NJ scores legal win in dune case
TOMS RIVER, N.J. (AP) -- State prosecutors have scored a legal victory over a southern New Jersey couple that was seeking roughly $800,000 for an easement on their property that was needed to build a sand dune and beachfront protection project.
Acting state Attorney General John Hoffman says an Ocean County jury determined that Harvey Cedars residents Victor and Carolyn Groisser should only get $300. The verdict was handed down Friday following a four-day trial, but it wasn't made public until Monday afternoon
The couple had argued that the easement was worth about $200,000. They also sought more than $600,000 in damages. But the jury agreed with state and local officials who said the benefits of coastal protection outweighed the Groissers' claims for damages, and that on balance the easement itself was worth only $300.
Harvey Cedars has worked with state environmental officials since 2005 to obtain easements needed for the U.S. Army Corps of Engineers to build a shore protection project, which was completed in 2010. It consists of a 22-foot-high dune and a 125-foot-beach berm.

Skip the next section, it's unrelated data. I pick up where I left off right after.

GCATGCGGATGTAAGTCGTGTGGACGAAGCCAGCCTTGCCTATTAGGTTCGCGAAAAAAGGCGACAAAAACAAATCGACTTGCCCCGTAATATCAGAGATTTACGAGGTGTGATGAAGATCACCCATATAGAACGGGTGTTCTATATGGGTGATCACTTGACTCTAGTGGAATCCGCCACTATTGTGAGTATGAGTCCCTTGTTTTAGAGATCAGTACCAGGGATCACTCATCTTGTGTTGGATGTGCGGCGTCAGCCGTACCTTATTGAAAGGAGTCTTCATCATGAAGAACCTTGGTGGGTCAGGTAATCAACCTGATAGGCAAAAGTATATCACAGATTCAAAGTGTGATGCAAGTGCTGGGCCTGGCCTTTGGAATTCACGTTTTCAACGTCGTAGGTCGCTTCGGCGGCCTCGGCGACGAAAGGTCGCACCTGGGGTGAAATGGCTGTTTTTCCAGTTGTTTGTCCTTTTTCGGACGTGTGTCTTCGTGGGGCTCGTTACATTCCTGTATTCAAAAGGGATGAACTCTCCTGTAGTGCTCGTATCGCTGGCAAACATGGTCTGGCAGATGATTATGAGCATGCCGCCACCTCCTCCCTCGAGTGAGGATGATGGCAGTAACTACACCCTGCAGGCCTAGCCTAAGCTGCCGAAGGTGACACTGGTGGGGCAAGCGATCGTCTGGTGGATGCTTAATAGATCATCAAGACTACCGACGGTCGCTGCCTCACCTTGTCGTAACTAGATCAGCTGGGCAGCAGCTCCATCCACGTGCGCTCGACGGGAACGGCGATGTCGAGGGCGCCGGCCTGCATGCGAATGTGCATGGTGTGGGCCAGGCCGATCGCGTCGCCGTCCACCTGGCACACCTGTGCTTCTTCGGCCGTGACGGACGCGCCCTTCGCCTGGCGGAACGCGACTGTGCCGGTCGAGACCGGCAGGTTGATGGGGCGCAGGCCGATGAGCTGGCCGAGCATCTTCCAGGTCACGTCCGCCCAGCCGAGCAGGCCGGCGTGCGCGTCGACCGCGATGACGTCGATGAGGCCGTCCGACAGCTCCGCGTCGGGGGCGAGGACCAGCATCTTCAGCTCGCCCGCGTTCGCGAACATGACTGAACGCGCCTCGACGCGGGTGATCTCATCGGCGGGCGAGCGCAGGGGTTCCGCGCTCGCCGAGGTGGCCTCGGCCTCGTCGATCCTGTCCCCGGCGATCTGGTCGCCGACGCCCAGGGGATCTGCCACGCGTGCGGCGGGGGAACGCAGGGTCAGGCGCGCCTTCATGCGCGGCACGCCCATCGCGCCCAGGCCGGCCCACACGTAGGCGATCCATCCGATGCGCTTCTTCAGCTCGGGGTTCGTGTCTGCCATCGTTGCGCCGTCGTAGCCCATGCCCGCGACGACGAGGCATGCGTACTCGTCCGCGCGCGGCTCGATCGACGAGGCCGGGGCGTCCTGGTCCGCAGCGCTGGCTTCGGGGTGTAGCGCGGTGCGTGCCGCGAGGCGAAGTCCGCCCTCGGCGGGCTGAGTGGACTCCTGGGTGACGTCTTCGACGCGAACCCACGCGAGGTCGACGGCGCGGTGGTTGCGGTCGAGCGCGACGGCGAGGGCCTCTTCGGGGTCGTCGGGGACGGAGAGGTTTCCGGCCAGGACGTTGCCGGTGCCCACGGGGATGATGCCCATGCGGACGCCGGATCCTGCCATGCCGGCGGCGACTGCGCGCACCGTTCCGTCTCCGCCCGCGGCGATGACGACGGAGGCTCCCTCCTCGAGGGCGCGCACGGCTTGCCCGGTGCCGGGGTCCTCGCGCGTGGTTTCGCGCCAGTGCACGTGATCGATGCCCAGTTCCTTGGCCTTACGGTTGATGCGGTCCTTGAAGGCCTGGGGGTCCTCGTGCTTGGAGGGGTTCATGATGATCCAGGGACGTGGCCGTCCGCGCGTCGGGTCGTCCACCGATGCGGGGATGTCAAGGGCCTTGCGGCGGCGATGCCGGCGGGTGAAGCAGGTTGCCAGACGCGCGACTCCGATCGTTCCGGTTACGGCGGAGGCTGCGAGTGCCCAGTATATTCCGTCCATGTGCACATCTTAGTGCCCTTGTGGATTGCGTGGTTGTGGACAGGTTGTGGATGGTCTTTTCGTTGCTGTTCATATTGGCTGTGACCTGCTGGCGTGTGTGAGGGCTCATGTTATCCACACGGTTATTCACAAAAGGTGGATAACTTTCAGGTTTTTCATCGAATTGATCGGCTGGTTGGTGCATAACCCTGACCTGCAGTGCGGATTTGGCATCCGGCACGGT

Hoffman says most property owners voluntarily donated easements. But the Groissers did not, and Harvey Cedars filed a lawsuit in April, 2009 to condemn the easement area. The case was tried and appealed, then remanded for a new trial after the state Supreme Court overturned a $375,000 jury verdict against the borough in a similar case last year.
In that case, an elderly couple went to court after they rejected Harvey Cedars' offer of $300 in compensation for their lost ocean views. The state Supreme Court in July overturned the award and faulted the lower court for not allowing jurors to consider the dune's benefits in calculating property value.
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